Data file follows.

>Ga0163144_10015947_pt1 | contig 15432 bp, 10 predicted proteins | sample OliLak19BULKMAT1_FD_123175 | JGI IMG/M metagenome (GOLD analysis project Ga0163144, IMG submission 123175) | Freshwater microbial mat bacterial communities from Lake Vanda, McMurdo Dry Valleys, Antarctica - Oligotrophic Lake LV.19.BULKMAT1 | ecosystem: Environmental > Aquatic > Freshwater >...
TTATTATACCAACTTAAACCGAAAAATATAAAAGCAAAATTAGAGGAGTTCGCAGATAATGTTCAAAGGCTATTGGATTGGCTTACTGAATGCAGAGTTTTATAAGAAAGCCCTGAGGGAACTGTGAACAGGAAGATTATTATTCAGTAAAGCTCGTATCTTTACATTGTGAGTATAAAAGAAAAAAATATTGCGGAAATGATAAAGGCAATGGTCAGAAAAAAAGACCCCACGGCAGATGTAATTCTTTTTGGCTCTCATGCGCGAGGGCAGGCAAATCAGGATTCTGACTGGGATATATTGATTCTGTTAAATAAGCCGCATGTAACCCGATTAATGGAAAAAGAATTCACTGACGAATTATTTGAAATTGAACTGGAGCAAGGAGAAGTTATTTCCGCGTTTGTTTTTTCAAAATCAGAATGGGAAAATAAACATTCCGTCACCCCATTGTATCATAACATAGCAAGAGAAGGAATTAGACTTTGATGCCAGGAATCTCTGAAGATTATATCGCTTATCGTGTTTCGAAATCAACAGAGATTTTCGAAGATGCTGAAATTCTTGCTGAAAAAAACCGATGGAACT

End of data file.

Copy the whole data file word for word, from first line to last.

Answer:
>Ga0163144_10015947_pt1 | contig 15432 bp, 10 predicted proteins | sample OliLak19BULKMAT1_FD_123175 | JGI IMG/M metagenome (GOLD analysis project Ga0163144, IMG submission 123175) | Freshwater microbial mat bacterial communities from Lake Vanda, McMurdo Dry Valleys, Antarctica - Oligotrophic Lake LV.19.BULKMAT1 | ecosystem: Environmental > Aquatic > Freshwater >...
TTATTATACCAACTTAAACCGAAAAATATAAAAGCAAAATTAGAGGAGTTCGCAGATAATGTTCAAAGGCTATTGGATTGGCTTACTGAATGCAGAGTTTTATAAGAAAGCCCTGAGGGAACTGTGAACAGGAAGATTATTATTCAGTAAAGCTCGTATCTTTACATTGTGAGTATAAAAGAAAAAAATATTGCGGAAATGATAAAGGCAATGGTCAGAAAAAAAGACCCCACGGCAGATGTAATTCTTTTTGGCTCTCATGCGCGAGGGCAGGCAAATCAGGATTCTGACTGGGATATATTGATTCTGTTAAATAAGCCGCATGTAACCCGATTAATGGAAAAAGAATTCACTGACGAATTATTTGAAATTGAACTGGAGCAAGGAGAAGTTATTTCCGCGTTTGTTTTTTCAAAATCAGAATGGGAAAATAAACATTCCGTCACCCCATTGTATCATAACATAGCAAGAGAAGGAATTAGACTTTGATGCCAGGAATCTCTGAAGATTATATCGCTTATCGTGTTTCGAAATCAACAGAGATTTTCGAAGATGCTGAAATTCTTGCTGAAAAAAACCGATGGAACT